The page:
Warning: This article contains descriptions of graphic content, including bodily mutilation, sexual content, and more. This article also contains what could be considered spoilers – proceed at your own discretion.
PlayStation versions of historical horror game Martha Is Dead recently received seemingly last-minute modifications – and we now what was removed (or modifed) and at least some of the reason as to why.
Having spoken to publisher Wired Interactive, and consulted with IGN’s reviewer, we now know that the PlayStation version has removed interactivity from scenes where players slice and peel off a corpse’s face and cut open a corpse’s womb with scissors.
References to masturbation were also removed, and the PlayStation version features more detailed content warnings at the start of the game than other platforms.
An optional censored mode was also added to the PS4 and PS5 versions that, if turned on, entirely removes the face peeling and womb cutting scenes, alongside scenes depicting miscarriage and suicide. All versions of the game feature an option to censor scenes of self harm in the final chapter, but Xbox and PC versions do not include the expanded censored mode on PlayStation.
Charity Safe In Our World was approached by developer LKA to include a message within Martha is Dead to help players struggling with mental health issues, and this is now displayed at the beginning and end of the game on all versions, including Xbox and PC.
The changes were announced on February 14, ten days before the game launched on February 24, alongside news that the physical PlayStation versions of the game would be delayed for a short period of time. However, at the time, the details of what was changed were not available.
Neil Broadhead, marketing head at publisher Wired Productions, told IGN that these changes were made due to talks with Sony itself: “The changes in content were made as a result of conversations with PlayStation in the lead up to our launch.
“Although the changes were not planned and the modifications did result in a slight delay in being able to start production on the physical edition, PlayStation fully supported us to help minimise this delay.”
Screens – Martha is Dead
Ratings board the ESRB, rated Martha is Dead M for Mature on all platforms. A spokesperson for the board told IGN that it’s unusual for companies like PlayStation to take decisions about what’s appropriate into their own hands. They clarified that “platforms and retailers always have the option to make choices about the content they want to offer their consumers,” though “situations like this are uncommon”.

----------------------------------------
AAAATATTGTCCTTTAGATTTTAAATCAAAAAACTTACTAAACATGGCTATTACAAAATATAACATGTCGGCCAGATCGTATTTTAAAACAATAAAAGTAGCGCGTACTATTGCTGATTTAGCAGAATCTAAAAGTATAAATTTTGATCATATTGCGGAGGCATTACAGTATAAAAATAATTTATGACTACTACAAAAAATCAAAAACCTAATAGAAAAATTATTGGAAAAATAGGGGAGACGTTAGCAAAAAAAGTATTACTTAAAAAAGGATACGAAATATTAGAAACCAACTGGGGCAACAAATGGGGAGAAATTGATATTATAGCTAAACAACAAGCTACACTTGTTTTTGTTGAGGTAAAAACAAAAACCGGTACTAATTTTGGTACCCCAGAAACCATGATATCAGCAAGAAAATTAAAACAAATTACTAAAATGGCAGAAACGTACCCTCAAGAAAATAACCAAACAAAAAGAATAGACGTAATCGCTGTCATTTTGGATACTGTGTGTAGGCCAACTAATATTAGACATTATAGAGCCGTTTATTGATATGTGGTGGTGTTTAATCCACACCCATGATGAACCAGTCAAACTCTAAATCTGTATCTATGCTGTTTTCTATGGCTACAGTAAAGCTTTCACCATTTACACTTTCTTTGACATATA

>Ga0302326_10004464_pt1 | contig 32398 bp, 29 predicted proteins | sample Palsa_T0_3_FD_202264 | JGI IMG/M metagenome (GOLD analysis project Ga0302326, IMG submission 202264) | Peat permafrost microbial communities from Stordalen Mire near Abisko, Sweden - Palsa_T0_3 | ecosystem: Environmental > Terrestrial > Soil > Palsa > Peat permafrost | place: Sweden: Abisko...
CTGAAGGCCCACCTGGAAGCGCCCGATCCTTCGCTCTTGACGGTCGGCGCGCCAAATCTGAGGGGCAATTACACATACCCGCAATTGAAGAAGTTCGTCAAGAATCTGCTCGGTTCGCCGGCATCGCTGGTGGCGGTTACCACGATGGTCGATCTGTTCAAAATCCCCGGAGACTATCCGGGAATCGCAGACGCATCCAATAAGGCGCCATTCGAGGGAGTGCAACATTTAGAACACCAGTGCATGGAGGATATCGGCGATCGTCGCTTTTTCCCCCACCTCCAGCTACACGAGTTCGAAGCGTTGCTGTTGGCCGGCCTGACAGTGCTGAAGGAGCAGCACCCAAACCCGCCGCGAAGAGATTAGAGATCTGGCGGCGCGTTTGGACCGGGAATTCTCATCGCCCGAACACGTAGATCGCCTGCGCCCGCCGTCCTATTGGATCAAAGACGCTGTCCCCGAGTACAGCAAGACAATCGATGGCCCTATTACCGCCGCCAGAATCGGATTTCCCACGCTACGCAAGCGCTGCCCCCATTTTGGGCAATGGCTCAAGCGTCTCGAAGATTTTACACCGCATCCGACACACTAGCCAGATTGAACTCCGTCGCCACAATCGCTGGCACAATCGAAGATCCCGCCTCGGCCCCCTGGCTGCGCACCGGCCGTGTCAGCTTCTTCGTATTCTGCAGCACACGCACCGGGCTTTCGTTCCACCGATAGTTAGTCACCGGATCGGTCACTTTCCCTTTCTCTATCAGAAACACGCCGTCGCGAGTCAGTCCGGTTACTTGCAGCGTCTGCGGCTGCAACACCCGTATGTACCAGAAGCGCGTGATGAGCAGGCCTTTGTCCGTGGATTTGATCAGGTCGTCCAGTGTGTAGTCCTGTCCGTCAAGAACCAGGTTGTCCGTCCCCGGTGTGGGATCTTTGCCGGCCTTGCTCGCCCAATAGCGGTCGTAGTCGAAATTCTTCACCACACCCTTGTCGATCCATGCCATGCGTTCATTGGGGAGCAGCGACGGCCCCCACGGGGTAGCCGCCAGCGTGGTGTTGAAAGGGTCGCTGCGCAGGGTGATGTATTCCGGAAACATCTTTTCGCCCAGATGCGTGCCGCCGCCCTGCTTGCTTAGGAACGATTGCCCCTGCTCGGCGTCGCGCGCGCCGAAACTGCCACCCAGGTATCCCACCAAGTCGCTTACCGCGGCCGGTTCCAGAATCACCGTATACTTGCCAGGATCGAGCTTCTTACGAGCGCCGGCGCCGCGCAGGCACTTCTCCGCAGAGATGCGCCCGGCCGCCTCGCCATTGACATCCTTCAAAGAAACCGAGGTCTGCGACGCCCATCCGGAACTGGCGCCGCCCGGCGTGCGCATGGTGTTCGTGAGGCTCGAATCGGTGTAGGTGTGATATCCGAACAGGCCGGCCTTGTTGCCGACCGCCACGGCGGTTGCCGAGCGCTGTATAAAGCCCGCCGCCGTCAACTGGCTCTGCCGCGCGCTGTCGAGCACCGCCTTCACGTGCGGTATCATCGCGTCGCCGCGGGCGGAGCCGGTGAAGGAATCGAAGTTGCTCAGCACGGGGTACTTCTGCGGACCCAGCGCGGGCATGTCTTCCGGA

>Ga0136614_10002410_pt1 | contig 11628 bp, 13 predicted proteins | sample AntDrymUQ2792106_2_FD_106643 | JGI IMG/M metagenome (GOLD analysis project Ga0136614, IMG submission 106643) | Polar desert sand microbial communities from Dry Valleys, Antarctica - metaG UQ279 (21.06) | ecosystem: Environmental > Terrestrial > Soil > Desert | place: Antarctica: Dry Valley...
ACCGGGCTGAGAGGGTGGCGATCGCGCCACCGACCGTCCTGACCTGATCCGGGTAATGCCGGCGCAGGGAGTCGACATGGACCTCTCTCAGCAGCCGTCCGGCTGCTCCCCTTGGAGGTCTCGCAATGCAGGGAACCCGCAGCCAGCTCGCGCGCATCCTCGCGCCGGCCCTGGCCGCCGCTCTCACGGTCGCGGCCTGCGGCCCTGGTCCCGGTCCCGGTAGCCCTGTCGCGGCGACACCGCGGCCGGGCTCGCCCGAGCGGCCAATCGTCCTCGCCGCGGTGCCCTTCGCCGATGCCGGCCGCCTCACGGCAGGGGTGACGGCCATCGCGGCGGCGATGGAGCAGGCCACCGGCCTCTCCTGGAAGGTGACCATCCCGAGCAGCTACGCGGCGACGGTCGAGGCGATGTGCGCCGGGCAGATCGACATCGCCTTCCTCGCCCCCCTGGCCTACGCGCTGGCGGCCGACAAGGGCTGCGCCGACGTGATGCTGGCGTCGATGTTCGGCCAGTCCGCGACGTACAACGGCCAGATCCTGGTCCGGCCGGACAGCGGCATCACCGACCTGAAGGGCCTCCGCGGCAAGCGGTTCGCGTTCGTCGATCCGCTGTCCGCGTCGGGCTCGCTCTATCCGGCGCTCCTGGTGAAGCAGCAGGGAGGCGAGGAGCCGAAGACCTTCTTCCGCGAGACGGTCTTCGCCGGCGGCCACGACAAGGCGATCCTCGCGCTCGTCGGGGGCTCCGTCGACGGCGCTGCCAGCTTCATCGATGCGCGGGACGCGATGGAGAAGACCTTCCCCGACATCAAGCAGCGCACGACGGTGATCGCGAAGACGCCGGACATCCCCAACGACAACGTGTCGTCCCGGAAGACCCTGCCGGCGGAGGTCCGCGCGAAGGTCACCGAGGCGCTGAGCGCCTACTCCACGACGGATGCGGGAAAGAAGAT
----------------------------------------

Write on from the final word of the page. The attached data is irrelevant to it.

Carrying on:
PlayStation declined to comment when approached by IGN about Martha Is Dead, and it remains unclear if the changes were made due to an overall policy on game content at the company, or if this was a decision made based on this single case.
LKA’s founder and CEO Luca Dalcò said the modified scenes are a very small part of the game, and “PlayStation players can still experience the story we’re trying to tell.
“This is a vast and complex subject, and the changes that have been made [do not] distort the gaming experience.”
Regarding the interactivity removed from the face peeling and womb cutting scenes, Dalcò said: “In most circumstances, Martha is Dead is a game primarily focused on giving the player choice, both in the actions they take and the moves they make.
“However, there are naturally some cutscenes built into the experience that play out like a movie, but in the original version we allow some levels of interaction from the player in order to maintain immersion.”
Dalcò explained that LKA heavily researched the subject material for Martha is Dead, set in 1944 Italy, and was supported by the European Commission for audio-visual works of cultural interest with Media Creative Europe.
In terms of the removed masturbation references, Dalcò made clear there’s no visualisation of masturbation or sex in the game but “it’s the context that has been considered inappropriate”.
That context is that the references take place while the player is in a psychiatric hospital that practices religious as well as medical treatments. Dalcò says this is based on historical fact and real-life accounts.
“These were places where patients were compulsorily admitted and where they often spent their entire lives,” he explained. “They were total institutions, like prisons, restricting every facet of a person’s life and, as such, masturbation was one of the few things patients were able to do.
“In terms of this specific scene in Martha is Dead, the player walks in a field dotted with huge crosses with mask-wearing dolls hanging from them. A voice-over narrates the experience of living in an asylum, commenting that ‘there was this one young woman who would pleasure herself all day long… incessantly, to the point where she would bleed.'”
He added: “It’s important to note this is a very dramatic moment in which the suffering of the forgotten is recounted. Unfortunately, part of this speech will not be present on the PlayStation version of the game.”
Martha is Dead is now available digitally on PS4 and PS5, and physically or digitally on Xbox, and PC. The physical PlayStation versions will be released in a “small number of weeks”.
In our 7/10 review, IGN said Martha is Dead was “a confronting, compelling, and increasingly disorientating detour into darkness,” that made us “appropriately uncomfortable at times but ultimately unfulfilled by its inconclusive ending.”
Ryan Dinsdale is an IGN freelancer who occasionally remembers to tweet @thelastdinsdale.